Graham Reid | | 5 min read
The Eighties was a tough decade for many who had come to attention in the Sixties: any Best of 80s Bob Dylan compilation is scraping around; singers like Dusty Springfield, Cilla Black and Dionne Warwick all but disappeared for a while; Van Morrison's album were patchy, the Stones recycled themselves to lesser effect and most people couldn't name a Kinks album in the Eighties.
And what of the Beatles?
One was dead; the Quiet One released pleasant but politely received albums and found a place in the lowkey Traveling Wilburys; Ringo spent most the time drunk then got sober and released two easily ignored albums; and . . .
Aside from Tug of War ('82) which proved he hadn't lost his gift for melody – although the companion volume Pipes of Peace ('83) confirmed he could be a lazy lyricist – and co-writing with Elvis Costello at the end of the decade (songs which would appear on the fine Flowers in the Dirt and their subsequent albums), the Eighties weren't good for Paul McCartney either.
And initially – with the typically uneven Off the Ground – it seemed his Nineties were not going to be any better.
Then after a four year hiatus during which he experimented with Youth as The Fireman, McCartney re-emerged with the unexpectedly good Flaming Pie in '97.
He would point to his immersion in the Beatles' Anthology projects – the book, the doco series and the albums – as reminding him of just how good he and that band had been and, in his mid Fifties, he could sharpen up and get a bit more adult in his writing.
In the autumn of his years, he wasn't shying away from his past. The album title came from a Lennon quote about the origin of the Beatles' name and on the acoustic Somedays he concedes he's not the man on the bus (“Don't ask me who won the match or scored the goal”).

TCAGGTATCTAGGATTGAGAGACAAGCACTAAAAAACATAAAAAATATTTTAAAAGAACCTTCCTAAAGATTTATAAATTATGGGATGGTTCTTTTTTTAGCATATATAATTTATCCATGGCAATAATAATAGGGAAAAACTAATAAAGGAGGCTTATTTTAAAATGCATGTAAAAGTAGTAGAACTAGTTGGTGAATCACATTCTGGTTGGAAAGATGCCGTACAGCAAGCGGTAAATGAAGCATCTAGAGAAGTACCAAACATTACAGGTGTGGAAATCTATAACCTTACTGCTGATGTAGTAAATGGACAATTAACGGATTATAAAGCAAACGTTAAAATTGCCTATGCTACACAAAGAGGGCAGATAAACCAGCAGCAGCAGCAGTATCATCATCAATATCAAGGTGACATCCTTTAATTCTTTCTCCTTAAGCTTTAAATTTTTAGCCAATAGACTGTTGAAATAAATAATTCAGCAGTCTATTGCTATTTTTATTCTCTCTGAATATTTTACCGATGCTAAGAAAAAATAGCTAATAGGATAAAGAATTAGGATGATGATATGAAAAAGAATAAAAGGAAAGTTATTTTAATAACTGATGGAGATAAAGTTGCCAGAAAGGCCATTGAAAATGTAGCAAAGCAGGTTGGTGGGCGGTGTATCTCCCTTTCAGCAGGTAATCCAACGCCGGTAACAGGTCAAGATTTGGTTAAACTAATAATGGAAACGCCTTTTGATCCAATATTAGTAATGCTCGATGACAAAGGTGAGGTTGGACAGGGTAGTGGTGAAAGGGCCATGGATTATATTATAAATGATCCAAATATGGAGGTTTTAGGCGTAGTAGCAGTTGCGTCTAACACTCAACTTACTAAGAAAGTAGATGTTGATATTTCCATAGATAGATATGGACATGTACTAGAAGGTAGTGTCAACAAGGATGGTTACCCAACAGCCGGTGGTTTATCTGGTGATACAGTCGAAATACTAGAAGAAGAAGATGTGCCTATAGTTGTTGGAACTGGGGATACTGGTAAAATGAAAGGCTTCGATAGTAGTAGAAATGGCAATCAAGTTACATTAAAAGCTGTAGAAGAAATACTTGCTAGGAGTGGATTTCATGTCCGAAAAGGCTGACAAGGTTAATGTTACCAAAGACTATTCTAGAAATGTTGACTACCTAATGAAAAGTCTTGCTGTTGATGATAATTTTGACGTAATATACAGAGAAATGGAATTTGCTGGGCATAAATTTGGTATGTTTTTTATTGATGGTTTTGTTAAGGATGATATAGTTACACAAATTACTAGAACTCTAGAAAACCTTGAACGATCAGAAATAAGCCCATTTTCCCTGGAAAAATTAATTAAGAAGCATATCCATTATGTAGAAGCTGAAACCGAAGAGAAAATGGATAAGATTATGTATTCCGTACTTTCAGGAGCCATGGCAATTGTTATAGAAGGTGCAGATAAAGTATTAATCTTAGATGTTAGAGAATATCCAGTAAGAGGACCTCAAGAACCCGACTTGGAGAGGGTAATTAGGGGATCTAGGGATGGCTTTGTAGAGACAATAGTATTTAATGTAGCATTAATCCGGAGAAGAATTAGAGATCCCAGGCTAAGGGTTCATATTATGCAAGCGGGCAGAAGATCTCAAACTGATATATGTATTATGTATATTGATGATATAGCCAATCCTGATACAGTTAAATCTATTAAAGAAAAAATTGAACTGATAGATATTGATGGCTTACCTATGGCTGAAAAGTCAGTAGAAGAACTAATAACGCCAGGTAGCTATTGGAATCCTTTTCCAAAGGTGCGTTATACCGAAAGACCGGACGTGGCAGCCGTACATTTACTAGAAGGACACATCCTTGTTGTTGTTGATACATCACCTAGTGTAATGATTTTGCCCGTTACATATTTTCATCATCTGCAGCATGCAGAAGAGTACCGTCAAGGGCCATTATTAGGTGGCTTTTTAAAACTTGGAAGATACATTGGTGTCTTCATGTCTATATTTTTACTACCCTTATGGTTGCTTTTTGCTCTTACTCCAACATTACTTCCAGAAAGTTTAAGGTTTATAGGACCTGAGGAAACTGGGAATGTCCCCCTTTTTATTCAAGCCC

And at points it errs a little towards Lennon's unalloyed declarations of love for Yoko: “some days I look at you with eyes that shine, some days I don't believe you are mine . . .”
The opener The Song We Were Singing reflects on what is was like being young and idealistic, sipping wine, smoking dope and having that time to “discuss all the vast intricacies of life, we could jaw through the night . . .”
With producer Jeff Lynne, McCartney -- at 55 -- crafted some of the best pop of his recent career in songs like The World Tonight which looks back but also forward: “I go back so far I'm in front of me . . . look into the future, see it in a different light”.
There are a few lesser moments as there always are: here the two songs with old friend Steve Miller – If You Wanna and Used to be Bad, the latter very much a Miller vehicle – are poor cousins in this company and mostly unmemorable aside from Miller's guitar work.
However Young Boy with Miller is an interesting throw right back to a period between the effortless pop of A Hard Day's Night and the lyrical ambition of Rubber Soul, with Miller's Seventies rock sensibilities.
The title track with McCartney pounding the ivories in the manner of Lady Madonna is a bit of a throwaway although lyrically he seemed to be going in an odd direction: “I took my brains out and stretched 'em on the rack . . . I'm the man on the flaming pie”.